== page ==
Digestive system can influence your training

HOW YOUR DIGESTIVE SYSTEM CAN INFLUENCE YOUR TRAINING

If you’re not reaching your fitness target and suffer from extreme fatigue, you may want to consider how your digestion is related to the amount of energy generated for daily activities. When the digestion system works effectively, it breaks down food and converts it into energy, all your systems are supplied with adequate oxygen. An impaired digestive system results not only in a lack of energy, but in a range of other illnesses, preventing us to perform at our peak.

Digestive system phases.

When food enters the body, the digestive process starts with the saliva in your mouth. The mucus in saliva binds food to make it slippery and easy to pass down to the stomach. It also contains an enzyme called salivary amylase which initiates the digestion of starch and other carbohydrates. The stomach produces acid, responsible for the actual digestion of food and an enzyme called Pepsin which breaks down proteins mostly found in meat eggs and diary products.  Stomach acid also kills harmful bacteria which enters our digestive system. Once food has been digested in the stomach it moves down to the small intestine, where most of the chemical digestion takes place. The pancreas excretes digestive enzymes which enters the small intestine through the pancreatic duct.  Proteins, Lipids (fats) and some carbohydrates are degraded. The digested foods are now ready to be absorbed into the bloodstream through the wall of the small intestine. The final step of digestion is the large intestine which is responsible for eliminating waste products and absorbing water from the remaining indigestible food matter.

When things goes wrong.

If you are experiencing constant  diarrhea or constipation, the first step you want to take is set up an appointment with your doctor.  Your doctor will send a stool sample to a laboratory for tests.  The tests are to determine if you have any pathogenic bacteria in your digestive system. Amongst others, pathogenic bacterias are E-coli, Salmonella and Staphylococcus. These bacterias are more commonly found than you would expect.  Staphylococcus aureus, responsible for some forms of constipation, can be contracted from contaminated surfaces and even from person to person.  E-coli and Salmonella can be contracted from touching infected animals or contaminated foods. If your doctor prescribes an antibiotic, it is important to follow the course of antibiotics with an extended course for replacing the internal flora or beneficial bacteria.  Not only does antibiotic eliminate pathogenic bacteria, but also good bacteria, essential for breaking down food particles to enable successful digestion.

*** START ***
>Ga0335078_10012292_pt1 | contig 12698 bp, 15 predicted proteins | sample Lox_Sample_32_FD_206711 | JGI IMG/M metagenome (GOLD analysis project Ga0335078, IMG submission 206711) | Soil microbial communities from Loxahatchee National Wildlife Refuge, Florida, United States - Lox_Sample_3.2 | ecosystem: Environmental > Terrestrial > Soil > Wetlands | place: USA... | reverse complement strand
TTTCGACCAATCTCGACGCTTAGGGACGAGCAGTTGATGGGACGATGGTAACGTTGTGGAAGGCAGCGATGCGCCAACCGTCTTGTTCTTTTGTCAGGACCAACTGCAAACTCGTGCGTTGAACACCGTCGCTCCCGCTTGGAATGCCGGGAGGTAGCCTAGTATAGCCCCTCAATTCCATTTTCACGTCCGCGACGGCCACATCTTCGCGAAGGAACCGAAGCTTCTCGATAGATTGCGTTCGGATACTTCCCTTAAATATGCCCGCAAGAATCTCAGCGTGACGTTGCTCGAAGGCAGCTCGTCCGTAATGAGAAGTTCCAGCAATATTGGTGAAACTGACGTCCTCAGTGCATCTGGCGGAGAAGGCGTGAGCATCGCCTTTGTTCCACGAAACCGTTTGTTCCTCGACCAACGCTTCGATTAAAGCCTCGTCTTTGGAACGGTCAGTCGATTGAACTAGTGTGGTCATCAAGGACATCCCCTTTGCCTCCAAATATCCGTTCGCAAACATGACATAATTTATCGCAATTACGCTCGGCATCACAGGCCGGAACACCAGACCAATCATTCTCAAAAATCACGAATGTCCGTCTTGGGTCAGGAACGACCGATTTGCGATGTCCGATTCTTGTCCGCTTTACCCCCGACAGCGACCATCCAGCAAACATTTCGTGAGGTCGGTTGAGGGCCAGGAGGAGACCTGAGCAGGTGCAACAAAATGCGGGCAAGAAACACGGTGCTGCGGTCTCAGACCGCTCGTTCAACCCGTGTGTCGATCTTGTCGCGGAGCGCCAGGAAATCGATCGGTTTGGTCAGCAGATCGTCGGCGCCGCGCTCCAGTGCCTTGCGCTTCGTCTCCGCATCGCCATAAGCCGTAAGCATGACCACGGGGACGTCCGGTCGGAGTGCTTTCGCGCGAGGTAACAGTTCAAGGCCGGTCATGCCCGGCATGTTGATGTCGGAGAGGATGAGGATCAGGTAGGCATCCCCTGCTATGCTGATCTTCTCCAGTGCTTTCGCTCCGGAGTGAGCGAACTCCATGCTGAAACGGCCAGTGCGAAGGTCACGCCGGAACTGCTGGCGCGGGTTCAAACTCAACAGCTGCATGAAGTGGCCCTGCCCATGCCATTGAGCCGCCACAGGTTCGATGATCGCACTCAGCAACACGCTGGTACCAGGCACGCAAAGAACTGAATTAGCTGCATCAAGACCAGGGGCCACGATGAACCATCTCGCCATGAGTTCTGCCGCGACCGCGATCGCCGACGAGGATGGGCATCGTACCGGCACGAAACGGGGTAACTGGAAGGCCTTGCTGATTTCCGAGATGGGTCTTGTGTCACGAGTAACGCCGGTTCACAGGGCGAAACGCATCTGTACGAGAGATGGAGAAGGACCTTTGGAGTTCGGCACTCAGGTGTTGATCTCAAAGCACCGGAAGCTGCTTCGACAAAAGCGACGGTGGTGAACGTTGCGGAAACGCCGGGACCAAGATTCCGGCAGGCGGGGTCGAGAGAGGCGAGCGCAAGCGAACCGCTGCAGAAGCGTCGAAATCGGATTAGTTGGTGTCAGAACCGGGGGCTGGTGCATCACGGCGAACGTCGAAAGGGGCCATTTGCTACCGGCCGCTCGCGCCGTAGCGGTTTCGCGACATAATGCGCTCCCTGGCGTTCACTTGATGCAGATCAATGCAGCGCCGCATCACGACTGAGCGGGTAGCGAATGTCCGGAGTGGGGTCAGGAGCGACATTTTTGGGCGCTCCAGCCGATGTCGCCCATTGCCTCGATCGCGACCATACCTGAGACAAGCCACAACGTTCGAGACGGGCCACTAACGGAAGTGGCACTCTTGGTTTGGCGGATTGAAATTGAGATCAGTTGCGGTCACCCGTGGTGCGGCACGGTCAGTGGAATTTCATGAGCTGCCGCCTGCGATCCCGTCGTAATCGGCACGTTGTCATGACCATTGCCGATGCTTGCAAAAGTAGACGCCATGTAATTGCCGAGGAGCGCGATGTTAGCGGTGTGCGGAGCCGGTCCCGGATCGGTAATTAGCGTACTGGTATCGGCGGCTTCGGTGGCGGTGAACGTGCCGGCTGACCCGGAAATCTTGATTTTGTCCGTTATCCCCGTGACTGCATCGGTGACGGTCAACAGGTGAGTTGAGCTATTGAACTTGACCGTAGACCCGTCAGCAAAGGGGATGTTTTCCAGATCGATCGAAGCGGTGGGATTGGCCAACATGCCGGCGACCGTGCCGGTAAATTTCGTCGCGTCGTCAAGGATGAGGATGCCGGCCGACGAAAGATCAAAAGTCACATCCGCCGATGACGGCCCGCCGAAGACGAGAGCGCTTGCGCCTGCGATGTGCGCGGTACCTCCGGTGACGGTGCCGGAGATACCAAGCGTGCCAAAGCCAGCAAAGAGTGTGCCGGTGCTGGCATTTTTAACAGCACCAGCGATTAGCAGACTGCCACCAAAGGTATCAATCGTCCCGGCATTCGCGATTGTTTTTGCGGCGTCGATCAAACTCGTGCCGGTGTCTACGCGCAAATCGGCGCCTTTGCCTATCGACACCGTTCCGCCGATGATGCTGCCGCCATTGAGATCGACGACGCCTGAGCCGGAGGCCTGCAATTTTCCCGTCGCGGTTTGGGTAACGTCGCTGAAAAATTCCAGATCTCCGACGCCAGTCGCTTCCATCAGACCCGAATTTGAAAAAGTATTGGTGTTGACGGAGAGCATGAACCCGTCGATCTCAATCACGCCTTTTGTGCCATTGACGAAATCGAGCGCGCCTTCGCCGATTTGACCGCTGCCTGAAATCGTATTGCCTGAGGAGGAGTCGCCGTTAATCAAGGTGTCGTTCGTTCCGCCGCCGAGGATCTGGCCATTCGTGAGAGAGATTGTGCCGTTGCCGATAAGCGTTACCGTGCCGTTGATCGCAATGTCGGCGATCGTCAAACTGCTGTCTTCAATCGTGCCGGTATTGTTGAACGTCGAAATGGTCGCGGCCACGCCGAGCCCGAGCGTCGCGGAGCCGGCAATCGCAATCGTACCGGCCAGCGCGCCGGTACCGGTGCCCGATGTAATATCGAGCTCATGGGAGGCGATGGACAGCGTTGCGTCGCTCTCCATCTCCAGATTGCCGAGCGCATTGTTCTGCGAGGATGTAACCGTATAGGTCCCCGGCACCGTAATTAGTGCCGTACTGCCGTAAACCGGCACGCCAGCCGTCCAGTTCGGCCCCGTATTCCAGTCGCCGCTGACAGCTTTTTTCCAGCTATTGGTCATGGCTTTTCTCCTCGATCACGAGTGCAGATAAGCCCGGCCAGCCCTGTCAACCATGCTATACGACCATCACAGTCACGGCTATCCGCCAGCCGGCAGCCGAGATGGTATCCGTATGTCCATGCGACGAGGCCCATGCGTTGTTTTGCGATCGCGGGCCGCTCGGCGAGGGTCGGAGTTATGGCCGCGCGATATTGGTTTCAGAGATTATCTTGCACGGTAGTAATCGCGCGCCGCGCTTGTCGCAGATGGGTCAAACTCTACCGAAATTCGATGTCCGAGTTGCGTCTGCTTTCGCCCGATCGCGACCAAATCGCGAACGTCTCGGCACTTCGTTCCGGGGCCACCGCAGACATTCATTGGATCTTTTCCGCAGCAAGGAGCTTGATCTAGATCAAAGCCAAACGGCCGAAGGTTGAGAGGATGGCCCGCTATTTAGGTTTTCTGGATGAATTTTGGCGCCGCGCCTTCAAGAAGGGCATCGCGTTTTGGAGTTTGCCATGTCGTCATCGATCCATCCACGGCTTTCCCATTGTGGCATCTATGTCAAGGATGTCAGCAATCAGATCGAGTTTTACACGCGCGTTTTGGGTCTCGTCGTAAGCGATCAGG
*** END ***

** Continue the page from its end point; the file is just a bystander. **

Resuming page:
Once the possibility of infection with a pathogenic bacteria is cleared, the following step is determine if you may have a food intolerance.  Celiac disease, also known as gluten intolerance is an example of a food intolerance which causes severe bouts of diarrhea once any food containing gluten is ingested.  Other food intolerances like lactose intolerances also cause diarrhea. Intolerance to corn, wheat and yeast in example may lead to constipation. Visit your doctor for an IGA antibody blood test.  You can also use a home test kit or determine which are the offending foods by starting a food diary. You may discover a food intolerance or pathogenic bacteria which was treated with antibiotics and still not have complete relief.

Now you can look at the possibility that your stomach may not be producing enough acid. If your stomach doesn’t produce enough acid, food will leave your stomach undigested, this creates an environment for unwanted bacteria to thrive. A condition for diarrhea is created as the intestines becomes acidic and irritated.  You can do a simple at home test by taking a teaspoon of bicarbonated soda in 200 millilitres of water first thing in the morning before eating or drinking. Time how long it takes you to belch. If after 5 minutes it still did not happen, you may be suffering from low stomach acid.  Visit your doctor for further advice and tests. Low stomach acid can easily be rectified by taking Betaine Hydrocloric Acid with Pepsin.

Fibre.

A diet rich in fibre is healthy.  However, a diet with too much fibre is a certain cause for impaired digestion.  Too much fibre cause the food to move too slow through through the intestines, as a result most of the water in the food is absorbed causing dry, hard particles which are difficult to move along.  When your diet contains too much fibre it could bind to nutrients and eliminate these minerals and vitamins without the body being able to absorb them.